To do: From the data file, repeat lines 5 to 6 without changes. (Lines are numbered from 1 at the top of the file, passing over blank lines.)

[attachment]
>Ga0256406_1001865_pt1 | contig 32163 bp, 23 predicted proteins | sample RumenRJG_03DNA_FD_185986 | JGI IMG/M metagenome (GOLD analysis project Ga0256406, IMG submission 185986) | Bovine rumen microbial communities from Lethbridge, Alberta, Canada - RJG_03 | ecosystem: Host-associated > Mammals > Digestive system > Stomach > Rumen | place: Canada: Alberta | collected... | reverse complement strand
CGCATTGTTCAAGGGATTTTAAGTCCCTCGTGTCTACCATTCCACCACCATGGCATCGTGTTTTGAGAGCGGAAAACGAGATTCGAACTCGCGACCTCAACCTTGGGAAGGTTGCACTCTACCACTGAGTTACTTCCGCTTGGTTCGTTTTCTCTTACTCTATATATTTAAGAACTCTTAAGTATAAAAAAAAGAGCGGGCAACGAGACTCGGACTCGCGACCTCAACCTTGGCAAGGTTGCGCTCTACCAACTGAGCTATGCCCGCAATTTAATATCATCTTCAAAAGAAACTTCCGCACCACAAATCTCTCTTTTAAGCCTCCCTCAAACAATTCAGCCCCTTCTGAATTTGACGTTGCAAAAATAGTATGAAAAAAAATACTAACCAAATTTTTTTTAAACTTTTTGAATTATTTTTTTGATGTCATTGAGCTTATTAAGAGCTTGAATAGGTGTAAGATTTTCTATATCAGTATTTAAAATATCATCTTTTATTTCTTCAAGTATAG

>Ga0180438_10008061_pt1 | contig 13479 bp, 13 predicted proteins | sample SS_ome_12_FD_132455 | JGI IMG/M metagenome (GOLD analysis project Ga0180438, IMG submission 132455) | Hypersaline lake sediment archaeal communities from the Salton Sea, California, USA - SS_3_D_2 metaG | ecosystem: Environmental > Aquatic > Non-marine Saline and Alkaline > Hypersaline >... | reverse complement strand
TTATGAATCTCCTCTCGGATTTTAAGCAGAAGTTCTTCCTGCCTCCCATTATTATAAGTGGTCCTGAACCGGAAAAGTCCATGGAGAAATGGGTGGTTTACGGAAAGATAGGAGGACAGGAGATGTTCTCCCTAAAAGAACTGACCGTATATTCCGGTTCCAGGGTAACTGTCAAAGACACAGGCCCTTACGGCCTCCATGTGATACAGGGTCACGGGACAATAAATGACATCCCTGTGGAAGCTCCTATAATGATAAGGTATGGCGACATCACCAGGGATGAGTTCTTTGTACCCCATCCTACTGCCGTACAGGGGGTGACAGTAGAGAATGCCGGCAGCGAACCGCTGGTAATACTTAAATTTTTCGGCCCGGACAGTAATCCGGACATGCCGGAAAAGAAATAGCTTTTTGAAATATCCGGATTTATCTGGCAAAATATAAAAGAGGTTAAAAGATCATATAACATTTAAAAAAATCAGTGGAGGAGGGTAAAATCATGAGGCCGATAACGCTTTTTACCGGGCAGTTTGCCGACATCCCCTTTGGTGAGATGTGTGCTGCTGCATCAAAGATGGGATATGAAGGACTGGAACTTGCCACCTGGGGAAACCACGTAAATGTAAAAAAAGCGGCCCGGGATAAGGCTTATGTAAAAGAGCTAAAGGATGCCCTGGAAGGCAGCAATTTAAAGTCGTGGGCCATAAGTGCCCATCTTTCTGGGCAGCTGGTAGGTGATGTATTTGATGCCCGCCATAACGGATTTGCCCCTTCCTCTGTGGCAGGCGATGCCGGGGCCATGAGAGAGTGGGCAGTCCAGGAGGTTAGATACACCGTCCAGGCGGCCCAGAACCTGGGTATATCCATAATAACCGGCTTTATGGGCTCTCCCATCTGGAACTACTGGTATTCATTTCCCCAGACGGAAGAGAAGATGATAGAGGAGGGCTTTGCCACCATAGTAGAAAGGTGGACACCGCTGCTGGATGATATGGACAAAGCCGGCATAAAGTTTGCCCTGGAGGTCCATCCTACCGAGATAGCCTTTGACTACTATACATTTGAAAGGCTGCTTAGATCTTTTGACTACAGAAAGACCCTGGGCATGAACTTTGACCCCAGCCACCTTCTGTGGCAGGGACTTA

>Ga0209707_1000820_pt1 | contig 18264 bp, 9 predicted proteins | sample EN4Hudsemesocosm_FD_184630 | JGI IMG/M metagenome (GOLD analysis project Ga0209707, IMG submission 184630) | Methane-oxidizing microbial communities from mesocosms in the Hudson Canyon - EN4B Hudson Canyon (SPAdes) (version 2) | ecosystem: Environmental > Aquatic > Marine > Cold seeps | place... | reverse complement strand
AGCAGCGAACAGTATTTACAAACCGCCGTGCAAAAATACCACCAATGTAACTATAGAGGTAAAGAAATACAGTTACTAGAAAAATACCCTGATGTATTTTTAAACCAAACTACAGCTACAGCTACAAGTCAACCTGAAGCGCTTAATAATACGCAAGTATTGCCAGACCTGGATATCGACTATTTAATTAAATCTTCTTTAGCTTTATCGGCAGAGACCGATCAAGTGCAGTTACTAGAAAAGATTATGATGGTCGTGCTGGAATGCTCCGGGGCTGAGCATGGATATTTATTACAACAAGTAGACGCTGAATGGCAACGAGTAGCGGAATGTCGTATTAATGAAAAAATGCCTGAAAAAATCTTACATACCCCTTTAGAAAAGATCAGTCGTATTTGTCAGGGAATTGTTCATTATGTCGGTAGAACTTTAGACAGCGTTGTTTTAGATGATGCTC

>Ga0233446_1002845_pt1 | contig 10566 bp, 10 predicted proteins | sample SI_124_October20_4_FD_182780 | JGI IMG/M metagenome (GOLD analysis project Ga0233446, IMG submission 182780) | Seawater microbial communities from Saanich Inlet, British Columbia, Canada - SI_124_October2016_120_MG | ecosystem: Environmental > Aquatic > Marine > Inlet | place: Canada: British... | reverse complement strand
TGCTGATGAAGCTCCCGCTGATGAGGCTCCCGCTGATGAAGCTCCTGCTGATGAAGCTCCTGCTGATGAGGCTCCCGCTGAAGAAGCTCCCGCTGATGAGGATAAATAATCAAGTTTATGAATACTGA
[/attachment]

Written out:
>Ga0209707_1000820_pt1 | contig 18264 bp, 9 predicted proteins | sample EN4Hudsemesocosm_FD_184630 | JGI IMG/M metagenome (GOLD analysis project Ga0209707, IMG submission 184630) | Methane-oxidizing microbial communities from mesocosms in the Hudson Canyon - EN4B Hudson Canyon (SPAdes) (version 2) | ecosystem: Environmental > Aquatic > Marine > Cold seeps | place... | reverse complement strand
AGCAGCGAACAGTATTTACAAACCGCCGTGCAAAAATACCACCAATGTAACTATAGAGGTAAAGAAATACAGTTACTAGAAAAATACCCTGATGTATTTTTAAACCAAACTACAGCTACAGCTACAAGTCAACCTGAAGCGCTTAATAATACGCAAGTATTGCCAGACCTGGATATCGACTATTTAATTAAATCTTCTTTAGCTTTATCGGCAGAGACCGATCAAGTGCAGTTACTAGAAAAGATTATGATGGTCGTGCTGGAATGCTCCGGGGCTGAGCATGGATATTTATTACAACAAGTAGACGCTGAATGGCAACGAGTAGCGGAATGTCGTATTAATGAAAAAATGCCTGAAAAAATCTTACATACCCCTTTAGAAAAGATCAGTCGTATTTGTCAGGGAATTGTTCATTATGTCGGTAGAACTTTAGACAGCGTTGTTTTAGATGATGCTC